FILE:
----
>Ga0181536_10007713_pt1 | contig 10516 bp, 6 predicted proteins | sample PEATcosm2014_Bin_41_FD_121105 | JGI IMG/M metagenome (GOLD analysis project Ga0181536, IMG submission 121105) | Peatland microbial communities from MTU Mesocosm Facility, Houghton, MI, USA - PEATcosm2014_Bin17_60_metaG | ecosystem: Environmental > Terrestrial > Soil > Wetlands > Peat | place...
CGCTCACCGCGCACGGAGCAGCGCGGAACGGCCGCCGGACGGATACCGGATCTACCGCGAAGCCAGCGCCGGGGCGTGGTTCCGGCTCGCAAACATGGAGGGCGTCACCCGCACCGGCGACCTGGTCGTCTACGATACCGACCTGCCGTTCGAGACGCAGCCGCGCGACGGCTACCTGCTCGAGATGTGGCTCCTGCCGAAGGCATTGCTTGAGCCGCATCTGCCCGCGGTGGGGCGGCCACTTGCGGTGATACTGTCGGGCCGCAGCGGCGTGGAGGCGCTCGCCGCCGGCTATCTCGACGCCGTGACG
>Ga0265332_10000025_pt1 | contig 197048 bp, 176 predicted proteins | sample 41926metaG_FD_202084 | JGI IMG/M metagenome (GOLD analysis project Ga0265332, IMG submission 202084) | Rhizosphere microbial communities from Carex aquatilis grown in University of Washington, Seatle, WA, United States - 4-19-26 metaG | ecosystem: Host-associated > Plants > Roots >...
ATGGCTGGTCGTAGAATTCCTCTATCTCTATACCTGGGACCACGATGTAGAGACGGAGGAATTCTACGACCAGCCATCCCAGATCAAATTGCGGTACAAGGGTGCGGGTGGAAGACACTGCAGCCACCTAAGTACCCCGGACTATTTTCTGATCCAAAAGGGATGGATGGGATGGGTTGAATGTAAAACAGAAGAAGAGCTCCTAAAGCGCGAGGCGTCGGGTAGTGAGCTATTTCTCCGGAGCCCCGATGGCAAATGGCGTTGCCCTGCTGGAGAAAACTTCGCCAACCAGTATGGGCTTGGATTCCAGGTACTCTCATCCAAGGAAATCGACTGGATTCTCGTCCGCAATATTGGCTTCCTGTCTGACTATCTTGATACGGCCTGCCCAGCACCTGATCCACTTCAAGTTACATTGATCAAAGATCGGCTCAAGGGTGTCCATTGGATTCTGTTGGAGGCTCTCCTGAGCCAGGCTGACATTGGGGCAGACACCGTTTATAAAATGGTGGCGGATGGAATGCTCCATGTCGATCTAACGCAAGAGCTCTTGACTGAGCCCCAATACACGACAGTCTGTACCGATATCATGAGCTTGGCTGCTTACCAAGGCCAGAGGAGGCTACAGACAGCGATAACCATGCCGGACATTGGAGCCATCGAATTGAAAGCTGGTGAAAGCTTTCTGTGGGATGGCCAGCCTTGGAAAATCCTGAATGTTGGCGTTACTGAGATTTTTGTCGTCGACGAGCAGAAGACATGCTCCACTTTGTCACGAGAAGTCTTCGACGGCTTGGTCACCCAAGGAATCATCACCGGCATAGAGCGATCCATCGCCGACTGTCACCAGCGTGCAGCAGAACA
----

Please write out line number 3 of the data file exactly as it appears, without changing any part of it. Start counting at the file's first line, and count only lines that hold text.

>Ga0265332_10000025_pt1 | contig 197048 bp, 176 predicted proteins | sample 41926metaG_FD_202084 | JGI IMG/M metagenome (GOLD analysis project Ga0265332, IMG submission 202084) | Rhizosphere microbial communities from Carex aquatilis grown in University of Washington, Seatle, WA, United States - 4-19-26 metaG | ecosystem: Host-associated > Plants > Roots >...